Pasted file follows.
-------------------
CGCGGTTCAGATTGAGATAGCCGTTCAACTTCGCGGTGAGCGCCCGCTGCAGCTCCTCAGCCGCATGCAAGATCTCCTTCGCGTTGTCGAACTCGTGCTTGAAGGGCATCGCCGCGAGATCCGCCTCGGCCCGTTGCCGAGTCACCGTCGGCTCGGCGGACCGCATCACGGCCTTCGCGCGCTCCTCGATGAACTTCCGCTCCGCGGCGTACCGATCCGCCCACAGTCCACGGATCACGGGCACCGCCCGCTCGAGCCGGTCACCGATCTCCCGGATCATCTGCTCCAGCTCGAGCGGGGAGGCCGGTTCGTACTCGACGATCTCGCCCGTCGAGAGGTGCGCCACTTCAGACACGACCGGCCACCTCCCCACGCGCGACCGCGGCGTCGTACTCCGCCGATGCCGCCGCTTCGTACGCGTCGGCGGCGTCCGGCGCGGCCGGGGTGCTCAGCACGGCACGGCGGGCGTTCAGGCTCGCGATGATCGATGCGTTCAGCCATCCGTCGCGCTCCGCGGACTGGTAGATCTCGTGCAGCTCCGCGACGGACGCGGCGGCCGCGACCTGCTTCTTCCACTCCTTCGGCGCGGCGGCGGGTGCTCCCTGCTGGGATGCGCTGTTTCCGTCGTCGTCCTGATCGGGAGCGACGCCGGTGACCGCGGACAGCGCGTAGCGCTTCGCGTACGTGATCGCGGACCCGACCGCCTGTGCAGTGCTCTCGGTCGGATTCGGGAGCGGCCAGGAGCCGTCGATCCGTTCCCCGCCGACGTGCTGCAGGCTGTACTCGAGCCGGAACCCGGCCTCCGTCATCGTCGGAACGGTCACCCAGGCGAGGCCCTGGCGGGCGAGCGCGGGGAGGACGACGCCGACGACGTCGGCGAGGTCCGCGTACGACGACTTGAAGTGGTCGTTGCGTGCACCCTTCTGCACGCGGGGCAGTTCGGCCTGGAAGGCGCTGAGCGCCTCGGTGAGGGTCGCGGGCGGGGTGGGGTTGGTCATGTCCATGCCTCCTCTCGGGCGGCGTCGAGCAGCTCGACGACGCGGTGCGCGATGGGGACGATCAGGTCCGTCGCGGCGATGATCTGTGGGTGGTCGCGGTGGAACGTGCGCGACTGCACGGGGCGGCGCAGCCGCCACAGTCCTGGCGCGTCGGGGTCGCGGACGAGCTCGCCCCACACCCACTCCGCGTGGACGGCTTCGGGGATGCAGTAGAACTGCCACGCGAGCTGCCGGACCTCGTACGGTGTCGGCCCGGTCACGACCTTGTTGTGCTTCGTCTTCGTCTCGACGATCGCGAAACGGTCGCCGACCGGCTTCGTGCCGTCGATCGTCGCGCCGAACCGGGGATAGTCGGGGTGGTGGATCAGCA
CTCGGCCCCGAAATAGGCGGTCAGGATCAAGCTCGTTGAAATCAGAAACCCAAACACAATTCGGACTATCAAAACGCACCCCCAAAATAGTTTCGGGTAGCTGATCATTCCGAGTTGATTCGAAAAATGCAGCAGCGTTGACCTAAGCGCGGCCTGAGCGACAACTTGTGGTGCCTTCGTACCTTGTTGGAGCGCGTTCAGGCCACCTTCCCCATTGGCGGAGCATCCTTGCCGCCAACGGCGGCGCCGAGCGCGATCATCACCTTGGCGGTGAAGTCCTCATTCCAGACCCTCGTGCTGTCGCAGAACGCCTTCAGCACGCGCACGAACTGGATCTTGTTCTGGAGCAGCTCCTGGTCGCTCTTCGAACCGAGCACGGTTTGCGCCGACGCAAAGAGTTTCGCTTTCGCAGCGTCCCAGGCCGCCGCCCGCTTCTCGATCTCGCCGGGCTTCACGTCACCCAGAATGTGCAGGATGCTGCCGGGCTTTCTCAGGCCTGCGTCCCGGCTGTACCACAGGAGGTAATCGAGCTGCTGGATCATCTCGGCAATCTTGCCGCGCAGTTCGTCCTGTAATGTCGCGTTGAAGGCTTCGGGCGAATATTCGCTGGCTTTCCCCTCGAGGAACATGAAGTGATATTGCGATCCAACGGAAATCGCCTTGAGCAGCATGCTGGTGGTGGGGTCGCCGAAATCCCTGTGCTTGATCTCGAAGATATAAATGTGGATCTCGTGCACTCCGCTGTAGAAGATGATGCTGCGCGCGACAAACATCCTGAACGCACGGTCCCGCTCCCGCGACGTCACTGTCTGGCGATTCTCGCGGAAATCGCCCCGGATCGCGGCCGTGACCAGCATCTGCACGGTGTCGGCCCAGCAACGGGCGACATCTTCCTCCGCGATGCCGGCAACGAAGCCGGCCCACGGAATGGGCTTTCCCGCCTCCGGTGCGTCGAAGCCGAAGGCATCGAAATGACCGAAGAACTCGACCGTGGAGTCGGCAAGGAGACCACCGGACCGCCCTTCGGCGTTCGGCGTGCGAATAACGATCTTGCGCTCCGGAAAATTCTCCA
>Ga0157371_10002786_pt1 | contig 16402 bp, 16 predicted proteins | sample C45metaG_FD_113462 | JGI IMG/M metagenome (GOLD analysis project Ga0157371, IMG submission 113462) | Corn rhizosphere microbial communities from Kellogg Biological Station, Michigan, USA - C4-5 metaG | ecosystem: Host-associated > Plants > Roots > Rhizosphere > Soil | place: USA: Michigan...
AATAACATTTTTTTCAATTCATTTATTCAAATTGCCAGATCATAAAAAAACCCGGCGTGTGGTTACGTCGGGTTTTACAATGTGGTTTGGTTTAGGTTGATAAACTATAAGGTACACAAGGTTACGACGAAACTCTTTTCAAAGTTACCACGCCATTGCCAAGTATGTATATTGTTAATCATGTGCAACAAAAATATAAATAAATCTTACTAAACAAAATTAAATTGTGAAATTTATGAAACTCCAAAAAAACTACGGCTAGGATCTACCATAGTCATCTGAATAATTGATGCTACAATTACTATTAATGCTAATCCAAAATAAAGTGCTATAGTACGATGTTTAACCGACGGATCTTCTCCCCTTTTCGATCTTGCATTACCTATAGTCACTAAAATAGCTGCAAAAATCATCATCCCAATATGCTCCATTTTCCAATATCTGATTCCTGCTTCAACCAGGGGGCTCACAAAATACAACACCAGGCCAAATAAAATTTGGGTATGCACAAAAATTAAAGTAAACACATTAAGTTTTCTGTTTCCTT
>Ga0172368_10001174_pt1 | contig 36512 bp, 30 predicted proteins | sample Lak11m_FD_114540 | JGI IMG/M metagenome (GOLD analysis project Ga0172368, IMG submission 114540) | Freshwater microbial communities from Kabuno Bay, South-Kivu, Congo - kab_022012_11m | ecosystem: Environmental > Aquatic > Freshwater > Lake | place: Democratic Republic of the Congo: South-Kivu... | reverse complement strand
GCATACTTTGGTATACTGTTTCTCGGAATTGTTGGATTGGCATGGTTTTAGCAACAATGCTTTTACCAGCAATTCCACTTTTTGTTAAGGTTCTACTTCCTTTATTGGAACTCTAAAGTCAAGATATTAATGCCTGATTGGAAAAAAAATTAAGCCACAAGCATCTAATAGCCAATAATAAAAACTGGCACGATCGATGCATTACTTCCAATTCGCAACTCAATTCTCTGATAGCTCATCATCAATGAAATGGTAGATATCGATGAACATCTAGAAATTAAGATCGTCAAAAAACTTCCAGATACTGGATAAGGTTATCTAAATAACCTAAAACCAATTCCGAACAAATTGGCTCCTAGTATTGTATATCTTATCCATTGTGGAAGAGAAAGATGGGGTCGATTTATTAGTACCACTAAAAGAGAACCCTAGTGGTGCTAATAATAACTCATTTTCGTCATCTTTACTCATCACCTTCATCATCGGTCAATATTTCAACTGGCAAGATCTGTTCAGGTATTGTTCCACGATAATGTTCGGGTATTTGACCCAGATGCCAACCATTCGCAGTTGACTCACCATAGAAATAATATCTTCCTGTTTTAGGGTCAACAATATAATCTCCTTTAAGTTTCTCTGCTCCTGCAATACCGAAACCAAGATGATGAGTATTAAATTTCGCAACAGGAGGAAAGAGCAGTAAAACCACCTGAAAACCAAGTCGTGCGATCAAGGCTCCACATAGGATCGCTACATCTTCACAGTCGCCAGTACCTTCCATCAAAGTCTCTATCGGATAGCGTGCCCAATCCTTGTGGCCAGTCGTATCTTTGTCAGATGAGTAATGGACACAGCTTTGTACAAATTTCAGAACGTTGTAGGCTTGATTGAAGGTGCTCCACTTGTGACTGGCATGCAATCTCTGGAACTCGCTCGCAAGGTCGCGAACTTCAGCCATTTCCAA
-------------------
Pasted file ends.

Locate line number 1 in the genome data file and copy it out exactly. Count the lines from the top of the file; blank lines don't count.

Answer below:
CGCGGTTCAGATTGAGATAGCCGTTCAACTTCGCGGTGAGCGCCCGCTGCAGCTCCTCAGCCGCATGCAAGATCTCCTTCGCGTTGTCGAACTCGTGCTTGAAGGGCATCGCCGCGAGATCCGCCTCGGCCCGTTGCCGAGTCACCGTCGGCTCGGCGGACCGCATCACGGCCTTCGCGCGCTCCTCGATGAACTTCCGCTCCGCGGCGTACCGATCCGCCCACAGTCCACGGATCACGGGCACCGCCCGCTCGAGCCGGTCACCGATCTCCCGGATCATCTGCTCCAGCTCGAGCGGGGAGGCCGGTTCGTACTCGACGATCTCGCCCGTCGAGAGGTGCGCCACTTCAGACACGACCGGCCACCTCCCCACGCGCGACCGCGGCGTCGTACTCCGCCGATGCCGCCGCTTCGTACGCGTCGGCGGCGTCCGGCGCGGCCGGGGTGCTCAGCACGGCACGGCGGGCGTTCAGGCTCGCGATGATCGATGCGTTCAGCCATCCGTCGCGCTCCGCGGACTGGTAGATCTCGTGCAGCTCCGCGACGGACGCGGCGGCCGCGACCTGCTTCTTCCACTCCTTCGGCGCGGCGGCGGGTGCTCCCTGCTGGGATGCGCTGTTTCCGTCGTCGTCCTGATCGGGAGCGACGCCGGTGACCGCGGACAGCGCGTAGCGCTTCGCGTACGTGATCGCGGACCCGACCGCCTGTGCAGTGCTCTCGGTCGGATTCGGGAGCGGCCAGGAGCCGTCGATCCGTTCCCCGCCGACGTGCTGCAGGCTGTACTCGAGCCGGAACCCGGCCTCCGTCATCGTCGGAACGGTCACCCAGGCGAGGCCCTGGCGGGCGAGCGCGGGGAGGACGACGCCGACGACGTCGGCGAGGTCCGCGTACGACGACTTGAAGTGGTCGTTGCGTGCACCCTTCTGCACGCGGGGCAGTTCGGCCTGGAAGGCGCTGAGCGCCTCGGTGAGGGTCGCGGGCGGGGTGGGGTTGGTCATGTCCATGCCTCCTCTCGGGCGGCGTCGAGCAGCTCGACGACGCGGTGCGCGATGGGGACGATCAGGTCCGTCGCGGCGATGATCTGTGGGTGGTCGCGGTGGAACGTGCGCGACTGCACGGGGCGGCGCAGCCGCCACAGTCCTGGCGCGTCGGGGTCGCGGACGAGCTCGCCCCACACCCACTCCGCGTGGACGGCTTCGGGGATGCAGTAGAACTGCCACGCGAGCTGCCGGACCTCGTACGGTGTCGGCCCGGTCACGACCTTGTTGTGCTTCGTCTTCGTCTCGACGATCGCGAAACGGTCGCCGACCGGCTTCGTGCCGTCGATCGTCGCGCCGAACCGGGGATAGTCGGGGTGGTGGATCAGCA